The Economists for Brexit group of which I was a founding member was busy refuting anti-Brexit reports pre-referendum. Britain’s Treasury led the way, claiming GDP would be 6.2 per cent smaller after 15 years if Britain exited the EU and single market (replaced with an EU-UK bilateral trade deal, as Prime Minister Theresa May now desires). Importantly, they forecast the mere act of voting to leave would trigger an immediate 4-quarter recession with 500,000 people losing jobs, higher inflation and lower house prices. There would be a “profound economic shock.” The IMF warned that a path towards leaving the single market would mean a recession in 2017. The OECD predicted a “major negative shock.” An Economists for Remain letter signed by 12 Nobel Laureates likewise said “a recession causing job losses will become significantly more likely.”
Yet the UK economy has proven robust. Immediate financial market turbulence following the unexpected vote quickly subsided. Far from contracting at the Treasury’s forecast 0.4 per cent annualized rate, the economy is currently growing at 2.8 per cent per year. The employment rate for 16 to 64 year olds is at its highest ever level, 74.6 percent, with unemployment at just 4.7 percent. House prices are currently increasing at 6.2 per cent per year. Annual broad money growth was 6.6 percent in January – suggesting robust nominal GDP growth through 2017. Even after Theresa May pledged to leave the single market and customs union, forecasters were revising growth estimates upwards for 2017.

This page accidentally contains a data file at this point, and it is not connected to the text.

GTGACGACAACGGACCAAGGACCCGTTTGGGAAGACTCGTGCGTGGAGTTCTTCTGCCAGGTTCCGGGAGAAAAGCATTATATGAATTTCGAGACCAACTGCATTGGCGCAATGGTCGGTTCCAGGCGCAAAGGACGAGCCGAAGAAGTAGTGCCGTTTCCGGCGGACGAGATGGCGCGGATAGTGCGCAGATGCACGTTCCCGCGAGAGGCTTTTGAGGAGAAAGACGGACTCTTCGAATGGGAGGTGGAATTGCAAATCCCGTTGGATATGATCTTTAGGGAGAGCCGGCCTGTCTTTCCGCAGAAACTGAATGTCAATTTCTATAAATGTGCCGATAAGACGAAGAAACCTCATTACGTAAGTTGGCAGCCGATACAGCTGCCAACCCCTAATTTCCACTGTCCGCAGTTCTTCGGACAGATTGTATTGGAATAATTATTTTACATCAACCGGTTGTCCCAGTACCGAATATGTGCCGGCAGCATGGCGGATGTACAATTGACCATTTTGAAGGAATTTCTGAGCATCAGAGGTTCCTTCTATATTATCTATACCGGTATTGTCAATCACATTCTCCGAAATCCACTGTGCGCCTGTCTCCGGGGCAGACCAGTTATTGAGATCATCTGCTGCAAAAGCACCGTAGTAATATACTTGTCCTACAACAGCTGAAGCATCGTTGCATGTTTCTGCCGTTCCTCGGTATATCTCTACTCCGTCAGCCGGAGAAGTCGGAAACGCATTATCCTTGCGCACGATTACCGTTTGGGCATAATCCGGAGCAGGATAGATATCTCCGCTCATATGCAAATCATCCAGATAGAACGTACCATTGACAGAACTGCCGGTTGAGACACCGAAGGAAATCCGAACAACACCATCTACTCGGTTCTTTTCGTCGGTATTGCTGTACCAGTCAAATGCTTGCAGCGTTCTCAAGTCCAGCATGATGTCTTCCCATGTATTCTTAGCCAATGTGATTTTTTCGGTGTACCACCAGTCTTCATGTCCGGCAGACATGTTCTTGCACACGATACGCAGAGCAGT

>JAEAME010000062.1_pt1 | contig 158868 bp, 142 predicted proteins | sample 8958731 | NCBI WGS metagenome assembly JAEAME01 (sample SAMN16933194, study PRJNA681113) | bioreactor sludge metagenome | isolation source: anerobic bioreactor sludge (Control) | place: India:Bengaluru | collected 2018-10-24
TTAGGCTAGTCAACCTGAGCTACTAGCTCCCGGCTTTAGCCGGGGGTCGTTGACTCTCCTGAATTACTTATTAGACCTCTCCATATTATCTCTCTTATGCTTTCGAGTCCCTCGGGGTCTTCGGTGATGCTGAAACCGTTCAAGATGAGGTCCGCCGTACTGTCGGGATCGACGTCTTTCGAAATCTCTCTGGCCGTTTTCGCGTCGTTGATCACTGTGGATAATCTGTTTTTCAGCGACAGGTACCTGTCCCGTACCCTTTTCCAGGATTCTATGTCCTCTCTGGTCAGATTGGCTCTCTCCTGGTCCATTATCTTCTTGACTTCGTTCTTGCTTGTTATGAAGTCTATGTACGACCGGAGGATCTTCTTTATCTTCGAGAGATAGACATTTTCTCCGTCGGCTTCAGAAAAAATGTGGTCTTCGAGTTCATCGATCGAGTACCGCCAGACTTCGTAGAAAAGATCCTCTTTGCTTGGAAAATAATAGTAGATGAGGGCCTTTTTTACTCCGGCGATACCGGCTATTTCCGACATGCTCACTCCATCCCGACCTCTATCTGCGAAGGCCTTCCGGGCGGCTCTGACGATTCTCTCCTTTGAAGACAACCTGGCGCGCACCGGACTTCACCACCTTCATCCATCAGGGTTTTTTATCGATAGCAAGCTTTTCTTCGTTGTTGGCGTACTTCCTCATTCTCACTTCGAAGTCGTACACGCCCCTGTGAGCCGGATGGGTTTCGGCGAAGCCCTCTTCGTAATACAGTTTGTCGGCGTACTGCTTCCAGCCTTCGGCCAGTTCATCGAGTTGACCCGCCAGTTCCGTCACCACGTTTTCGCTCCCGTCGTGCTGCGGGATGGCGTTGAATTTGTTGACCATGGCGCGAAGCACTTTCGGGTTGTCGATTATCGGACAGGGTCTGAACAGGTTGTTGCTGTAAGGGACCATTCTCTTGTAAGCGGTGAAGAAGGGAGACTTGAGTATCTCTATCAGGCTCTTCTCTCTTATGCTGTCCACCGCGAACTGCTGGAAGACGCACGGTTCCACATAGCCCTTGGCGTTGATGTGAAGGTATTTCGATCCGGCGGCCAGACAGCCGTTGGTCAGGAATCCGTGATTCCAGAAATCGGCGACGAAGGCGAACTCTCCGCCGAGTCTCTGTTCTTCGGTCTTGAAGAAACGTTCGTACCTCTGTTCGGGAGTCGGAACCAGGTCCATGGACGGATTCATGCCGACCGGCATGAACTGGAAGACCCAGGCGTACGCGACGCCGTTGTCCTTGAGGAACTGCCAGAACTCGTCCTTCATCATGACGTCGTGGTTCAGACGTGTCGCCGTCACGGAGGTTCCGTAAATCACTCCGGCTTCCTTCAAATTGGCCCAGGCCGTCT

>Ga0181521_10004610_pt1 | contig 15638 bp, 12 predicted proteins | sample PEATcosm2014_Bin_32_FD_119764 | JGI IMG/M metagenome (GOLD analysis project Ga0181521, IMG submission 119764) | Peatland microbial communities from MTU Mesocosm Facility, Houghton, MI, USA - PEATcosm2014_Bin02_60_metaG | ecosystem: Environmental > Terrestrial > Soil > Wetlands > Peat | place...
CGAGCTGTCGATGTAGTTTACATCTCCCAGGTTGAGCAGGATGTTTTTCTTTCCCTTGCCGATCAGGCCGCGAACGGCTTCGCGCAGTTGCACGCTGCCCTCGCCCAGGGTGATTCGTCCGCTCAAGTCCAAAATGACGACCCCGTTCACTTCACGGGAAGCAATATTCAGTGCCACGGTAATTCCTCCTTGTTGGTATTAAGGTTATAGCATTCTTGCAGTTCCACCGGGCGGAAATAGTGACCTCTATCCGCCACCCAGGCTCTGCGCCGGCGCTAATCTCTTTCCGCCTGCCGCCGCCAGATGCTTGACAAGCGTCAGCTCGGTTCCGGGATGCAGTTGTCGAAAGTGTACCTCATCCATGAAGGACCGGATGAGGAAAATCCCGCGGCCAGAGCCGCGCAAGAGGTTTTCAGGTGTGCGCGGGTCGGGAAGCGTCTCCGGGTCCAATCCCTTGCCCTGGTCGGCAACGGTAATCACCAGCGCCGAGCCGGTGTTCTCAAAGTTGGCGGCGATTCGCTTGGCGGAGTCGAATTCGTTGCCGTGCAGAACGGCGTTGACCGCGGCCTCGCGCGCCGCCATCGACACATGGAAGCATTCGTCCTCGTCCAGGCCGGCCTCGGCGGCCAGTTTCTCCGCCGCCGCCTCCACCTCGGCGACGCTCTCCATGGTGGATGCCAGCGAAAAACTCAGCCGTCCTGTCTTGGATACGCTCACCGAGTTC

The economic consensus did forecast correctly the pound’s fall on a trade-weighted index (around 13 percent decline), as did the Economists for Brexit analysis. This will raise the UK inflation rate. But even the recent uptick in inflation to 2.3 percent is in part driven by increasing commodity prices affecting U.S. and German inflation rates too. The flipside has been strong export order books, highlighted by the Confederation of British Industry’s buoyant survey last week. What happens to the pound in the longer term of course depends on the economic fundamentals, but what is clear is that so far the doom-mongers have been wrong on the macroeconomic impact overall.